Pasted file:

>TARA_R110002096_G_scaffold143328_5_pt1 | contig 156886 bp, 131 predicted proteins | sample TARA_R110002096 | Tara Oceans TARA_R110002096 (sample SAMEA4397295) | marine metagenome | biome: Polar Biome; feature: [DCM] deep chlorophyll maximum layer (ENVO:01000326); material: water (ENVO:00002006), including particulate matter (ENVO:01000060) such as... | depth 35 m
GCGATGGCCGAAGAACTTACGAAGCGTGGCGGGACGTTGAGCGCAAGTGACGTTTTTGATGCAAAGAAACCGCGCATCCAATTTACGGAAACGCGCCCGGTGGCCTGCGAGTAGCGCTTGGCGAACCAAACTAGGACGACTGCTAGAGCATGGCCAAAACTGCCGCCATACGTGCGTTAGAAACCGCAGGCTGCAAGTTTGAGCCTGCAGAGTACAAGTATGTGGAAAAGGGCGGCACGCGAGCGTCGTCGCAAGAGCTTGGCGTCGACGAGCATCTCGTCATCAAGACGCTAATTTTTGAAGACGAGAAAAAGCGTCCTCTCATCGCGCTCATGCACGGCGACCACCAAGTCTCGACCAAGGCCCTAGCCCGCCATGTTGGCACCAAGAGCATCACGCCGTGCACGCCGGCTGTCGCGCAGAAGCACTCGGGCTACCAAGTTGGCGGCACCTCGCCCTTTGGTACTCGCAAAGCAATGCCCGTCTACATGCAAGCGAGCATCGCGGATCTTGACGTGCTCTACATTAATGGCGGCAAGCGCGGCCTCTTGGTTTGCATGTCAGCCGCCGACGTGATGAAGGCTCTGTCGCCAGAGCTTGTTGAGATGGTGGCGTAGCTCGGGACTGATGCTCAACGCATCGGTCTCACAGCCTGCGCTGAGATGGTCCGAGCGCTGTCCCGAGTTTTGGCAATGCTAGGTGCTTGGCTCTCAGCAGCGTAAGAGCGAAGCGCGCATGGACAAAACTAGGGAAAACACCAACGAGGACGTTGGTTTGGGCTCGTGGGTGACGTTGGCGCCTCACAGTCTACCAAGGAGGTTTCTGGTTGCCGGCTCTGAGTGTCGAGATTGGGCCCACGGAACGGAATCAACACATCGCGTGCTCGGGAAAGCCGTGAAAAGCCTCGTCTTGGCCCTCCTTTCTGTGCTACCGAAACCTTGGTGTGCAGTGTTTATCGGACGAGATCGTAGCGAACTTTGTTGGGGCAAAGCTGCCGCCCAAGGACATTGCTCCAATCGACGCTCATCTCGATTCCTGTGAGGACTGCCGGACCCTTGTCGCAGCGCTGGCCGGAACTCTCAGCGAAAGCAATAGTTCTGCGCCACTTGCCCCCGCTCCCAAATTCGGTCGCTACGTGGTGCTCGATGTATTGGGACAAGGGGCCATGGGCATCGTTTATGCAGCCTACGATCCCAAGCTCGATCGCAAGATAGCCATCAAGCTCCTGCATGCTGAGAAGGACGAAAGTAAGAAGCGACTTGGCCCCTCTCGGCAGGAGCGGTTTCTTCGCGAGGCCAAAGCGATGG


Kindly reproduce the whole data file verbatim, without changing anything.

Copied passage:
>TARA_R110002096_G_scaffold143328_5_pt1 | contig 156886 bp, 131 predicted proteins | sample TARA_R110002096 | Tara Oceans TARA_R110002096 (sample SAMEA4397295) | marine metagenome | biome: Polar Biome; feature: [DCM] deep chlorophyll maximum layer (ENVO:01000326); material: water (ENVO:00002006), including particulate matter (ENVO:01000060) such as... | depth 35 m
GCGATGGCCGAAGAACTTACGAAGCGTGGCGGGACGTTGAGCGCAAGTGACGTTTTTGATGCAAAGAAACCGCGCATCCAATTTACGGAAACGCGCCCGGTGGCCTGCGAGTAGCGCTTGGCGAACCAAACTAGGACGACTGCTAGAGCATGGCCAAAACTGCCGCCATACGTGCGTTAGAAACCGCAGGCTGCAAGTTTGAGCCTGCAGAGTACAAGTATGTGGAAAAGGGCGGCACGCGAGCGTCGTCGCAAGAGCTTGGCGTCGACGAGCATCTCGTCATCAAGACGCTAATTTTTGAAGACGAGAAAAAGCGTCCTCTCATCGCGCTCATGCACGGCGACCACCAAGTCTCGACCAAGGCCCTAGCCCGCCATGTTGGCACCAAGAGCATCACGCCGTGCACGCCGGCTGTCGCGCAGAAGCACTCGGGCTACCAAGTTGGCGGCACCTCGCCCTTTGGTACTCGCAAAGCAATGCCCGTCTACATGCAAGCGAGCATCGCGGATCTTGACGTGCTCTACATTAATGGCGGCAAGCGCGGCCTCTTGGTTTGCATGTCAGCCGCCGACGTGATGAAGGCTCTGTCGCCAGAGCTTGTTGAGATGGTGGCGTAGCTCGGGACTGATGCTCAACGCATCGGTCTCACAGCCTGCGCTGAGATGGTCCGAGCGCTGTCCCGAGTTTTGGCAATGCTAGGTGCTTGGCTCTCAGCAGCGTAAGAGCGAAGCGCGCATGGACAAAACTAGGGAAAACACCAACGAGGACGTTGGTTTGGGCTCGTGGGTGACGTTGGCGCCTCACAGTCTACCAAGGAGGTTTCTGGTTGCCGGCTCTGAGTGTCGAGATTGGGCCCACGGAACGGAATCAACACATCGCGTGCTCGGGAAAGCCGTGAAAAGCCTCGTCTTGGCCCTCCTTTCTGTGCTACCGAAACCTTGGTGTGCAGTGTTTATCGGACGAGATCGTAGCGAACTTTGTTGGGGCAAAGCTGCCGCCCAAGGACATTGCTCCAATCGACGCTCATCTCGATTCCTGTGAGGACTGCCGGACCCTTGTCGCAGCGCTGGCCGGAACTCTCAGCGAAAGCAATAGTTCTGCGCCACTTGCCCCCGCTCCCAAATTCGGTCGCTACGTGGTGCTCGATGTATTGGGACAAGGGGCCATGGGCATCGTTTATGCAGCCTACGATCCCAAGCTCGATCGCAAGATAGCCATCAAGCTCCTGCATGCTGAGAAGGACGAAAGTAAGAAGCGACTTGGCCCCTCTCGGCAGGAGCGGTTTCTTCGCGAGGCCAAAGCGATGG